Dr Caillan Davenport (Senior Lecturer, Roman History, Macquarie University/Humboldt Research Fellow, Goethe University, Frankfurt)

Aug 28 2019

35mins

Play

Episode CXXIV – The Lowest Depths of Foulness (Elagabalus II)

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When Elagabalus finally reached Rome, the city seemed to hold its breath. The young Emperor embraced both the roles of ruler and high priest of a foreign religion, and there were many that questioned where his priorities lie.

Guest:
Dr Caillan Davenport (Senior Lecturer, Roman History, Macquarie University/Humboldt Research Fellow, Goethe University, Frankfurt)

Aug 12 2019

31mins

Play

Episode CXXIII - Here Comes the Sun (Elagabalus I)

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Macrinus has made a treaty with the Parthians and at long last, the two mighty empires are at peace. It likely won’t last, but at this point it matters little: now he can finally get down to the business of ruling the empire.

Guest:
Dr Caillan Davenport (Senior Lecturer, Roman History, Macquarie University/Humboldt Research Fellow, Goethe University, Frankfurt)

Aug 01 2019

29mins

Play

Episode CXXII - Purple by Merit

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With the murder of Caracalla one of the most unlikely men steps into power. Macrinus is unassuming, of the wrong position, and the wrong class. He’d argue he’s the best man for the job, but very few in Rome would agree with him.

Guest:
Dr Caillan Davenport (Senior Lecturer, Roman History, Macquarie University)

Jul 09 2019

38mins

Play

Episode CXXI - Assassination

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By modern standards the Romans had some fairly unusual ideas, which could be putting it mildly when it comes to the subject of adultery. For the most part the Romans were lack lax in repercussions, unless of course you were embarrassing a man of high status.

Guest:
Dr Rhiannon Evans (Senior Lecturer, Classics and Ancient History, La Trobe University)

Jun 25 2019

36mins

Play

Episode CXX - Adultery

Podcast cover
Read more
By modern standards the Romans had some fairly unusual ideas, which could be putting it mildly when it comes to the subject of adultery. For the most part the Romans were lack lax in repercussions, unless of course you were embarrassing a man of high status.

Guest:
Dr Rhiannon Evans (Senior Lecturer, Classics and Ancient History, La Trobe University)

Jun 12 2019

31mins

Play

Episode CXIX - Fragments of Early Roman Literature

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While we are lucky that much Roman literature from the late republic and the imperial period comes down to us complete or almost complete, most of the historical and poetic works from the mid-republic have been lost and only survive in fragments.

Guest:
Dr Hannah Čulík-Baird (Assistant Professor, Classical Studies, Boston University)

May 29 2019

28mins

Play

Episode CXVIII - The Roman Calendar

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The Roman calendar was important to the civic management of Rome - it told when to plant and harvest crops, when to celebrate festivals and when to go to war. The calendar designed by the Romans is used today, more or less unchanged for 2000 years - including paying homage to both Julius Caesar and Augustus.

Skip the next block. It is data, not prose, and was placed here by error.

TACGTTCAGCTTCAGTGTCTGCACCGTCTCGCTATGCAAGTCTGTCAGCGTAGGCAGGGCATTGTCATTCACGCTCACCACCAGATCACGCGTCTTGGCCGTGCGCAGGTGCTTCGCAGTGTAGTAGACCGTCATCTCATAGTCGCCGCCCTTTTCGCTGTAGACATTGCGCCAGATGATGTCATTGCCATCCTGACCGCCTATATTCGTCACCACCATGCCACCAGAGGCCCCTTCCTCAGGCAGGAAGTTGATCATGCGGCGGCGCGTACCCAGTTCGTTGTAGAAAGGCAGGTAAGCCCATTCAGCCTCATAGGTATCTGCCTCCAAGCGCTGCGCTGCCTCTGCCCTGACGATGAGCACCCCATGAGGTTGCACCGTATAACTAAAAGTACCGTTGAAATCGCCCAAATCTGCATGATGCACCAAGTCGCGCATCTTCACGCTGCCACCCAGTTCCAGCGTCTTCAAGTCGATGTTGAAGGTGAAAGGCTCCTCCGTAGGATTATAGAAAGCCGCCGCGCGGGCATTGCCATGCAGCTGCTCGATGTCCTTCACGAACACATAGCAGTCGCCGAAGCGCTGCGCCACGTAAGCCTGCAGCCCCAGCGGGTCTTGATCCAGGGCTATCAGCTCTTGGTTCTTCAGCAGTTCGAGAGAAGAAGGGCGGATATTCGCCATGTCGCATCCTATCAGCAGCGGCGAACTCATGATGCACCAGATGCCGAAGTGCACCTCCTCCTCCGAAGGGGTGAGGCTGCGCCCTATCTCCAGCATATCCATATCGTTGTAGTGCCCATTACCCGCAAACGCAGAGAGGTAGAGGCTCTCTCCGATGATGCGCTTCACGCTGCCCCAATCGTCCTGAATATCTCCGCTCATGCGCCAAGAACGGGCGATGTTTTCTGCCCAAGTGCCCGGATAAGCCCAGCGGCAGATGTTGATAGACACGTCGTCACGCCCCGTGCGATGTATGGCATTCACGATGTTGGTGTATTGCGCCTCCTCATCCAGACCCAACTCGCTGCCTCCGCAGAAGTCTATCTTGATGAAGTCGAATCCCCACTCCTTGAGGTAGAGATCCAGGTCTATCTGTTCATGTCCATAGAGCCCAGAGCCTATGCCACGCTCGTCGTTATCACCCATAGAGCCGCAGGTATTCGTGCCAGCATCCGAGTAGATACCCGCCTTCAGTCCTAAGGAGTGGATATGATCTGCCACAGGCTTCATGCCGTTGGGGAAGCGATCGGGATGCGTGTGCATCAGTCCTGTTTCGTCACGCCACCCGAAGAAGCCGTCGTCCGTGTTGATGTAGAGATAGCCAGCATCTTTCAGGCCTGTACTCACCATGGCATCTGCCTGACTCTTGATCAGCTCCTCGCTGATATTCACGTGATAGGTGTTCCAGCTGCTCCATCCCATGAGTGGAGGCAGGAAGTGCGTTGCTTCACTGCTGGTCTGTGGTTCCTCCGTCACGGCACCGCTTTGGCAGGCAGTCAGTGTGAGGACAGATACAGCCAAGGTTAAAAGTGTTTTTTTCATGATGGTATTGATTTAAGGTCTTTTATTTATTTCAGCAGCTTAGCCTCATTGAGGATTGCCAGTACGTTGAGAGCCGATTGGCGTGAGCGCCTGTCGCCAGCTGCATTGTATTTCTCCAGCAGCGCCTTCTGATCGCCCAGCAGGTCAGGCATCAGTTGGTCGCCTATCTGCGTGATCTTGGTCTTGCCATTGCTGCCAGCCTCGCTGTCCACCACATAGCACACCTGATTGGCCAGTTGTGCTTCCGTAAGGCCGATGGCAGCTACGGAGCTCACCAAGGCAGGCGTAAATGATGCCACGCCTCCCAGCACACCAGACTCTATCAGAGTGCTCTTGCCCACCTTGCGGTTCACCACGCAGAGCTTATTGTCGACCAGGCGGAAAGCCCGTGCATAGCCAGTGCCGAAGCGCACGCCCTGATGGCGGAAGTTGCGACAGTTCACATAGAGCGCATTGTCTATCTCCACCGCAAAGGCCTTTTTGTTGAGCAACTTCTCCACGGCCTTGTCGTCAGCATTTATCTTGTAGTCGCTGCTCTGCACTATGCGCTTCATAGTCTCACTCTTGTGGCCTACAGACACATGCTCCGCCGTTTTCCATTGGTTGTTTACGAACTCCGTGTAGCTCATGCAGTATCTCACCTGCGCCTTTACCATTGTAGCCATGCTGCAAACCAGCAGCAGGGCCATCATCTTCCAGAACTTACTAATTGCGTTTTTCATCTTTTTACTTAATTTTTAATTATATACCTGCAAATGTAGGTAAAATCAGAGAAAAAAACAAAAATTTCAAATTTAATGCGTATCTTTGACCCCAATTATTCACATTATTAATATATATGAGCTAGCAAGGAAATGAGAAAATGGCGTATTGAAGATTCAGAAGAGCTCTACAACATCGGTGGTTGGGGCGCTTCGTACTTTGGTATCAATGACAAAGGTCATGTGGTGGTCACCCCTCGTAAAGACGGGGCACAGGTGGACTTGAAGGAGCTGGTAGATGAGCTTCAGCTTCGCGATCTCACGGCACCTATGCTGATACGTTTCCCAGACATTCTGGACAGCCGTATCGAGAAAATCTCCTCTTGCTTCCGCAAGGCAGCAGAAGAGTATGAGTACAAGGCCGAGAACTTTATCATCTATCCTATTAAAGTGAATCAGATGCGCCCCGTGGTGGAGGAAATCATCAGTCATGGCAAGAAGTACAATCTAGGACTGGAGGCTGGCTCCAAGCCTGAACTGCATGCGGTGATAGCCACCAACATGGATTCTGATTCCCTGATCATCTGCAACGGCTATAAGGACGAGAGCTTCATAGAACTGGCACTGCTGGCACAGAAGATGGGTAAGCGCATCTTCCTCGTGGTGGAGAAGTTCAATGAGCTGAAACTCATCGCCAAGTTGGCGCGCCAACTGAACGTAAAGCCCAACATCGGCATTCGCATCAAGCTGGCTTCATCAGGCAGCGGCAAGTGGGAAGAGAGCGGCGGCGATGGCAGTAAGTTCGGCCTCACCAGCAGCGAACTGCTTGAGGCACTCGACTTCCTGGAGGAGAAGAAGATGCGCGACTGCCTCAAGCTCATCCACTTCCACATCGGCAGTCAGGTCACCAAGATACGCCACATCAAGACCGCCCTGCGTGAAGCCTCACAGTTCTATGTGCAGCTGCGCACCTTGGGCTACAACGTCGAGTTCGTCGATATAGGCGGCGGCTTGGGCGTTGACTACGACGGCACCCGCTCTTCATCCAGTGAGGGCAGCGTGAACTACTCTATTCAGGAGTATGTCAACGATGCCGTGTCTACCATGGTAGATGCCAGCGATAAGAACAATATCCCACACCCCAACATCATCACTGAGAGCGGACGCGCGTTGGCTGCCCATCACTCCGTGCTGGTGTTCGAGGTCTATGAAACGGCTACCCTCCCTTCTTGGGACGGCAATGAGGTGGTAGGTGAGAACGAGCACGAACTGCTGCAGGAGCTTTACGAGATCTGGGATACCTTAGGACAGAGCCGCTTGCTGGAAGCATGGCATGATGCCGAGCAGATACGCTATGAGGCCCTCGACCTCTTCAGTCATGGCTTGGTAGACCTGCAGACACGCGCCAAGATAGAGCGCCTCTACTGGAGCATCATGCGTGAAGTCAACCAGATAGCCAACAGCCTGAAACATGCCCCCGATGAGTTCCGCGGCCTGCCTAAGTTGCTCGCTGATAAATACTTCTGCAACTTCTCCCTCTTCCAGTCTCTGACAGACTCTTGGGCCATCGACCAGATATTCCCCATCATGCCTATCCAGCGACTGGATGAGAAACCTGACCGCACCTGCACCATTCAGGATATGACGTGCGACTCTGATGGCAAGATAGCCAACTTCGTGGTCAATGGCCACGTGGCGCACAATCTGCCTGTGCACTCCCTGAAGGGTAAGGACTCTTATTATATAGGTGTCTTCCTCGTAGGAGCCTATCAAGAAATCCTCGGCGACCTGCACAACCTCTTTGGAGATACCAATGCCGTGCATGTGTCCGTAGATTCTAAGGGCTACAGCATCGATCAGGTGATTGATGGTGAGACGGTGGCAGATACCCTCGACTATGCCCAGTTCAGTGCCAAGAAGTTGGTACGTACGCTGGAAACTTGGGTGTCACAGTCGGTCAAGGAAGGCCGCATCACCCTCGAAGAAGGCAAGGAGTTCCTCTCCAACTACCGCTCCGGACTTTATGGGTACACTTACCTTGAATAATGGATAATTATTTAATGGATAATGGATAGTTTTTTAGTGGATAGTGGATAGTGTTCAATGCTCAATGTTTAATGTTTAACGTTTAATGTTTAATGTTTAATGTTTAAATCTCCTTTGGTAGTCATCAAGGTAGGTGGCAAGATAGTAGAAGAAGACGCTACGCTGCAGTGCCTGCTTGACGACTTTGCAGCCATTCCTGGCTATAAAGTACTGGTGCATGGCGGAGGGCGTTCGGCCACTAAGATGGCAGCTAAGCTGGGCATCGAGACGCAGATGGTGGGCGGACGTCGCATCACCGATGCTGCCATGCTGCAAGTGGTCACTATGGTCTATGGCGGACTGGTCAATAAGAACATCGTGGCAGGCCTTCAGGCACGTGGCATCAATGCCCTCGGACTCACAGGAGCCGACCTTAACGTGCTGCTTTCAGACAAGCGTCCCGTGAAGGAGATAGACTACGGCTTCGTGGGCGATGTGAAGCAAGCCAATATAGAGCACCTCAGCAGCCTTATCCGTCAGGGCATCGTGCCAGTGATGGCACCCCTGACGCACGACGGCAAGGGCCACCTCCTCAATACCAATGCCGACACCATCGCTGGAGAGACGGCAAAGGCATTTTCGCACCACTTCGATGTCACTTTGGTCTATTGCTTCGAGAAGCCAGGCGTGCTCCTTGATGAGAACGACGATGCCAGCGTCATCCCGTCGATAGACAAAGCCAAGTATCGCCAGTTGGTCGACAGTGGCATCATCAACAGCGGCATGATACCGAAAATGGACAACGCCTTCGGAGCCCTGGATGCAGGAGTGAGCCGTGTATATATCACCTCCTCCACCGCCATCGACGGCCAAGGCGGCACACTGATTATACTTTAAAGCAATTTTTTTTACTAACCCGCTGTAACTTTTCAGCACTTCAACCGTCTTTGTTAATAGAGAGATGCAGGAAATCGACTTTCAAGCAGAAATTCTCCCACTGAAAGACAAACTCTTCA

Guest:
Dr Rhiannon Evans (Senior Lecturer, Classics and Ancient History, La Trobe University)

Apr 30 2019

29mins

Play

Episode CXVII – Disgraced Human Nature (Caracalla V)

Podcast cover
Read more
The historian Edward Gibbon perhaps summed up Caracalla quite succinctly, when he used this phrase to describe his demise while answering a call of nature on the side of the road: "Such was the end of a monster whose life disgraced human nature, and whose reign accused the patience of the Romans."

Guest:
Dr Caillan Davenport (Senior Lecturer, Roman History, Macquarie University)

Apr 16 2019

25mins

Play

Episode CXVI - Red Wedding (Caracalla IV)

Podcast cover
Read more
The Roman Empire had engaged in Parthian wars for generations, stretching back, off and on, to the days of Pompey the Great.

Caracalla makes his foray into this arena, but as always, he’s going to do things a little differently. He shall have a wedding. Or a hanging. Either way he’s going to have a lot of fun.

Guest:
Dr Caillan Davenport (Senior Lecturer, Roman History, Macquarie University)

Apr 01 2019

22mins

Play

Episode CXV - Ausonian Beast (Caracalla III)

Podcast cover
Read more
Now that Caracalla is the sole emperor of the Roman empire he’s able to act as he wishes. While he does little to please anyone outside the military, it’s his economic and social reforms that will affect the empire for years to come.

Guest:
Dr Caillan Davenport (Senior Lecturer, Roman History, Macquarie University)

Mar 18 2019

29mins

Play

Episode CXIV - Mutilating Rome (Caracalla II)

Podcast cover
Read more
Now that Caracalla is the sole emperor of the Roman empire he’s able to act as he wishes. While he does little to please anyone outside the military, it’s his economic and social reforms that will affect the empire for years to come.

Guest:
Dr Caillan Davenport (Senior Lecturer, Roman History, Macquarie University)

Mar 05 2019

24mins

Play

iTunes Ratings

932 Ratings
Average Ratings
848
54
13
12
5

Great show!

By Trilolight - May 20 2019
Read more
Excellent show. Great narration and material.

Excellent!!!

By Ike 22222 - May 20 2019
Read more
Informative and entertaining, marvelous presentation.